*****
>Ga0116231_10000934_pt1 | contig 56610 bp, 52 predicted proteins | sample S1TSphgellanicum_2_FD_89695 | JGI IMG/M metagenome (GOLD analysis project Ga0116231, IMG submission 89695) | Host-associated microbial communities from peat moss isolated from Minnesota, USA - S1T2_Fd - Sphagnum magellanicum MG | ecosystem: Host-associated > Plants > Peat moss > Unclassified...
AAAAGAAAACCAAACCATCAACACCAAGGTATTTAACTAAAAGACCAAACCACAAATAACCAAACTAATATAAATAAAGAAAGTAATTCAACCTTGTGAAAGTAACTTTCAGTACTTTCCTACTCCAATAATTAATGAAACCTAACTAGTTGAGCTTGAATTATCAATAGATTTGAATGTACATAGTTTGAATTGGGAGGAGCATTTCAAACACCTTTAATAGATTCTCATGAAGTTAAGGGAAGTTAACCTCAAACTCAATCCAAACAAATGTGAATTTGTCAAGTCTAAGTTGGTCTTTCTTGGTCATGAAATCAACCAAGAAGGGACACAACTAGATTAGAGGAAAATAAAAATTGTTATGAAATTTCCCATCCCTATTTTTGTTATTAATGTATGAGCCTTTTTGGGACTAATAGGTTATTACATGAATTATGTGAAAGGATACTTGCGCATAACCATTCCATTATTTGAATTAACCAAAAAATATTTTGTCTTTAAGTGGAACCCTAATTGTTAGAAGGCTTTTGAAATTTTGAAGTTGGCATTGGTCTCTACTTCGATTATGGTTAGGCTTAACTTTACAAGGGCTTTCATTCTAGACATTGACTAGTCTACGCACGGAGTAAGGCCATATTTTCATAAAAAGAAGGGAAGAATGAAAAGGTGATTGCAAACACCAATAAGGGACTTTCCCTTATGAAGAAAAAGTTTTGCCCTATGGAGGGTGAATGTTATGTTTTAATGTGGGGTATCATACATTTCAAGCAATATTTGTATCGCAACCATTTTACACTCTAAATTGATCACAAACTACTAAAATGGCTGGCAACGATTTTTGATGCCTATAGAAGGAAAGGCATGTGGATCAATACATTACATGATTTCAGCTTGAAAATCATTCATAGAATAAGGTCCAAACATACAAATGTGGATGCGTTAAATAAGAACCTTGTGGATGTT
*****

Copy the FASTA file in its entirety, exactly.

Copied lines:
>Ga0116231_10000934_pt1 | contig 56610 bp, 52 predicted proteins | sample S1TSphgellanicum_2_FD_89695 | JGI IMG/M metagenome (GOLD analysis project Ga0116231, IMG submission 89695) | Host-associated microbial communities from peat moss isolated from Minnesota, USA - S1T2_Fd - Sphagnum magellanicum MG | ecosystem: Host-associated > Plants > Peat moss > Unclassified...
AAAAGAAAACCAAACCATCAACACCAAGGTATTTAACTAAAAGACCAAACCACAAATAACCAAACTAATATAAATAAAGAAAGTAATTCAACCTTGTGAAAGTAACTTTCAGTACTTTCCTACTCCAATAATTAATGAAACCTAACTAGTTGAGCTTGAATTATCAATAGATTTGAATGTACATAGTTTGAATTGGGAGGAGCATTTCAAACACCTTTAATAGATTCTCATGAAGTTAAGGGAAGTTAACCTCAAACTCAATCCAAACAAATGTGAATTTGTCAAGTCTAAGTTGGTCTTTCTTGGTCATGAAATCAACCAAGAAGGGACACAACTAGATTAGAGGAAAATAAAAATTGTTATGAAATTTCCCATCCCTATTTTTGTTATTAATGTATGAGCCTTTTTGGGACTAATAGGTTATTACATGAATTATGTGAAAGGATACTTGCGCATAACCATTCCATTATTTGAATTAACCAAAAAATATTTTGTCTTTAAGTGGAACCCTAATTGTTAGAAGGCTTTTGAAATTTTGAAGTTGGCATTGGTCTCTACTTCGATTATGGTTAGGCTTAACTTTACAAGGGCTTTCATTCTAGACATTGACTAGTCTACGCACGGAGTAAGGCCATATTTTCATAAAAAGAAGGGAAGAATGAAAAGGTGATTGCAAACACCAATAAGGGACTTTCCCTTATGAAGAAAAAGTTTTGCCCTATGGAGGGTGAATGTTATGTTTTAATGTGGGGTATCATACATTTCAAGCAATATTTGTATCGCAACCATTTTACACTCTAAATTGATCACAAACTACTAAAATGGCTGGCAACGATTTTTGATGCCTATAGAAGGAAAGGCATGTGGATCAATACATTACATGATTTCAGCTTGAAAATCATTCATAGAATAAGGTCCAAACATACAAATGTGGATGCGTTAAATAAGAACCTTGTGGATGTT